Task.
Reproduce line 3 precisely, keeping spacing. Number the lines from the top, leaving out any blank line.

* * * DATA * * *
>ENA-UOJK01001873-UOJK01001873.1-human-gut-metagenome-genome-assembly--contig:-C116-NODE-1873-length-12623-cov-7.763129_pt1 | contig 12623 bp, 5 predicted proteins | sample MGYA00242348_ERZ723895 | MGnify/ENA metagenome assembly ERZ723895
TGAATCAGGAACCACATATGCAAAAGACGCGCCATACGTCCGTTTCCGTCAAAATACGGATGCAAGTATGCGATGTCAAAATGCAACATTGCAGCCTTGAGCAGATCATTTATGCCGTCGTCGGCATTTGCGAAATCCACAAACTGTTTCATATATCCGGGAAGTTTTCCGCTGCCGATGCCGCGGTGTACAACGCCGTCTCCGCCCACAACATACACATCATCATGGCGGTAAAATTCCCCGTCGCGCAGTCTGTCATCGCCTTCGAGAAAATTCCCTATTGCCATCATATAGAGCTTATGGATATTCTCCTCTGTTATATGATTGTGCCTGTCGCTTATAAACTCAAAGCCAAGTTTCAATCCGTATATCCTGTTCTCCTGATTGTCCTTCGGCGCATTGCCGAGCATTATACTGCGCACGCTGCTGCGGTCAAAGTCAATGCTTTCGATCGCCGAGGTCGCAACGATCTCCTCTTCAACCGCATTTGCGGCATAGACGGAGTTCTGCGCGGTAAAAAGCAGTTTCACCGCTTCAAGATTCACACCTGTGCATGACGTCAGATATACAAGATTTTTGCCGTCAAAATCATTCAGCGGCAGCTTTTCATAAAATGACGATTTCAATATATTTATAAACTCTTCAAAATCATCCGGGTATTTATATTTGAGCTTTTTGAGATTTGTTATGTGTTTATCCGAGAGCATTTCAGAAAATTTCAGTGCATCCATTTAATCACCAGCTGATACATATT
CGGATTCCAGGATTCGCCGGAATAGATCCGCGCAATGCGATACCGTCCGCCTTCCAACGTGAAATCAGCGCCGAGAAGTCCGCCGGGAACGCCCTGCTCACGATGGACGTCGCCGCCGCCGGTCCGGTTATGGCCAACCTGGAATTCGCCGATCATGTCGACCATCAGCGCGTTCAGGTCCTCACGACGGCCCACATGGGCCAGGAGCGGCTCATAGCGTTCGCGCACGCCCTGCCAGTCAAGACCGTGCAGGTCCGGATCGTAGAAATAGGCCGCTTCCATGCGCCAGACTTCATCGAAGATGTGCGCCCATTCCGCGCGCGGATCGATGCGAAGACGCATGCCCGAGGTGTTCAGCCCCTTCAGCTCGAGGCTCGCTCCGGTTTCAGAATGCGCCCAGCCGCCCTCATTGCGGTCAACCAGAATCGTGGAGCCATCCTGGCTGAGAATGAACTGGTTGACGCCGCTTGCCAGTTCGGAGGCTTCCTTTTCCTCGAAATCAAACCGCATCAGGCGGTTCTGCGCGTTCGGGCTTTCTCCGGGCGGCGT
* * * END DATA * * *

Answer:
CGGATTCCAGGATTCGCCGGAATAGATCCGCGCAATGCGATACCGTCCGCCTTCCAACGTGAAATCAGCGCCGAGAAGTCCGCCGGGAACGCCCTGCTCACGATGGACGTCGCCGCCGCCGGTCCGGTTATGGCCAACCTGGAATTCGCCGATCATGTCGACCATCAGCGCGTTCAGGTCCTCACGACGGCCCACATGGGCCAGGAGCGGCTCATAGCGTTCGCGCACGCCCTGCCAGTCAAGACCGTGCAGGTCCGGATCGTAGAAATAGGCCGCTTCCATGCGCCAGACTTCATCGAAGATGTGCGCCCATTCCGCGCGCGGATCGATGCGAAGACGCATGCCCGAGGTGTTCAGCCCCTTCAGCTCGAGGCTCGCTCCGGTTTCAGAATGCGCCCAGCCGCCCTCATTGCGGTCAACCAGAATCGTGGAGCCATCCTGGCTGAGAATGAACTGGTTGACGCCGCTTGCCAGTTCGGAGGCTTCCTTTTCCTCGAAATCAAACCGCATCAGGCGGTTCTGCGCGTTCGGGCTTTCTCCGGGCGGCGT